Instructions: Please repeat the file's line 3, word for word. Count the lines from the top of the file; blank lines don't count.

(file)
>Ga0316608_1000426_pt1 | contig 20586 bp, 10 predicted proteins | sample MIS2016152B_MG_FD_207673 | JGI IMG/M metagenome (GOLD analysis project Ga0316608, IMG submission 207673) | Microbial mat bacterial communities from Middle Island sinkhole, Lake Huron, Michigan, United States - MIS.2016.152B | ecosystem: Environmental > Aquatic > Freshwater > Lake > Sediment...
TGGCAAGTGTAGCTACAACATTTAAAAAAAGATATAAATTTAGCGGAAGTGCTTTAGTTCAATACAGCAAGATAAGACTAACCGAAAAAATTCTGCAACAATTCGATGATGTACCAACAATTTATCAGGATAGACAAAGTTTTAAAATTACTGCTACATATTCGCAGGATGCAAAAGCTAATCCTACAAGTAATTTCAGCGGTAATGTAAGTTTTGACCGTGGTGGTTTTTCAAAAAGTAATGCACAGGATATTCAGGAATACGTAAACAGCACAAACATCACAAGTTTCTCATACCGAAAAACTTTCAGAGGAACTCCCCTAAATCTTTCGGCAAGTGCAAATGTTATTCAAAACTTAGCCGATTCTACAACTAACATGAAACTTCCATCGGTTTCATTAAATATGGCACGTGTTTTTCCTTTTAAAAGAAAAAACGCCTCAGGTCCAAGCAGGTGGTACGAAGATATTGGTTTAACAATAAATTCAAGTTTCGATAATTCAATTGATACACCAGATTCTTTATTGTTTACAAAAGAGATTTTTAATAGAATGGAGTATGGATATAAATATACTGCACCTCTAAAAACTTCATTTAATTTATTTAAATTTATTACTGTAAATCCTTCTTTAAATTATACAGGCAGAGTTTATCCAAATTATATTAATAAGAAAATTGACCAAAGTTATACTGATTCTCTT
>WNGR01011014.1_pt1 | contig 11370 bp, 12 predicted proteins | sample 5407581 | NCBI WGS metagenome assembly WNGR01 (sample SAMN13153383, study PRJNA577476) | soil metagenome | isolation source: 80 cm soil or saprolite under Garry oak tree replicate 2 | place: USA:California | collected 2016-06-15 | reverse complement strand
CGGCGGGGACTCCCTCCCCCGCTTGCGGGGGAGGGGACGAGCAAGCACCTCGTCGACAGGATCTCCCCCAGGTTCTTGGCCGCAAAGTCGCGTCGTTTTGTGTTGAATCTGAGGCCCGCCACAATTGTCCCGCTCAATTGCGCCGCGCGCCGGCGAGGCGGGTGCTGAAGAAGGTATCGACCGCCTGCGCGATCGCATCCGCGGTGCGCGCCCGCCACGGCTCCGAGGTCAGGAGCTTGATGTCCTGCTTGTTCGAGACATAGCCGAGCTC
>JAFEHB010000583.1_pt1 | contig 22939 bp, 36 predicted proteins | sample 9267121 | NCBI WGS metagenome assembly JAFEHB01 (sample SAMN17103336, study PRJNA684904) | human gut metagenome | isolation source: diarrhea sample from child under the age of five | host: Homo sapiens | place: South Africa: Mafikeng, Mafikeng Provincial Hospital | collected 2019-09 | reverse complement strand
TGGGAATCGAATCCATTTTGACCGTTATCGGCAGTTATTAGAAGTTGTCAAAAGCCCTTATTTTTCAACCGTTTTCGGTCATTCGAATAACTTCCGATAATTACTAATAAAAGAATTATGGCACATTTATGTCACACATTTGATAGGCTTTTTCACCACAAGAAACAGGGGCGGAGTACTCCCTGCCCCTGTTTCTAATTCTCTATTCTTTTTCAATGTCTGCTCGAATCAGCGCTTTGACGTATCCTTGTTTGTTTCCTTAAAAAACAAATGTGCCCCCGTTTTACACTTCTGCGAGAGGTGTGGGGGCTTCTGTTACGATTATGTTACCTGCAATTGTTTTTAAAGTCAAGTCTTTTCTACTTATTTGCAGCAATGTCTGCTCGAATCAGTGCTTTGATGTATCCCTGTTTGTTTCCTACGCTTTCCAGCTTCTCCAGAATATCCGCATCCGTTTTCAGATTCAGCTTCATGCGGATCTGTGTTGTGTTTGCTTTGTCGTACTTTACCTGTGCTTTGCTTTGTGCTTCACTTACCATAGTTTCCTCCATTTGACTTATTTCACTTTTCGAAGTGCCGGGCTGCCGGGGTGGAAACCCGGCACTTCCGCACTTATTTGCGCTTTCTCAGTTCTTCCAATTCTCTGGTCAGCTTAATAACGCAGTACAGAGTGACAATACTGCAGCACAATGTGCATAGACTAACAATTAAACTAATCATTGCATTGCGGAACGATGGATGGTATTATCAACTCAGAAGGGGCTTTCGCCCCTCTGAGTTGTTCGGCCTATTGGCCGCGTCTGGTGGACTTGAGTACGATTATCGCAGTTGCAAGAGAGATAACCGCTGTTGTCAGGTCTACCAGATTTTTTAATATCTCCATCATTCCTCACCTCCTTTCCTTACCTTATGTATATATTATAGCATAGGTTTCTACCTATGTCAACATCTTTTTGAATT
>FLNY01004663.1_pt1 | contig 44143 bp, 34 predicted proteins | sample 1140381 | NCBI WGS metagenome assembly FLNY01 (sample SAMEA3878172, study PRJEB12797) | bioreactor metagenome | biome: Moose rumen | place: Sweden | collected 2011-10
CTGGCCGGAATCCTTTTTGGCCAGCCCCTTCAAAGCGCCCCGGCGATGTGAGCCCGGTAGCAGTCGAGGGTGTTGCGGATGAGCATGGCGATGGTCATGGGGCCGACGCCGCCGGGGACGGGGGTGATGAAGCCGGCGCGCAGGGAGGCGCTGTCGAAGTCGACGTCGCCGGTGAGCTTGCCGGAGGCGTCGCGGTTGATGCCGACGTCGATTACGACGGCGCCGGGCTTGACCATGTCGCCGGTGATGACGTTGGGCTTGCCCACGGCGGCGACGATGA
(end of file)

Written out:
>WNGR01011014.1_pt1 | contig 11370 bp, 12 predicted proteins | sample 5407581 | NCBI WGS metagenome assembly WNGR01 (sample SAMN13153383, study PRJNA577476) | soil metagenome | isolation source: 80 cm soil or saprolite under Garry oak tree replicate 2 | place: USA:California | collected 2016-06-15 | reverse complement strand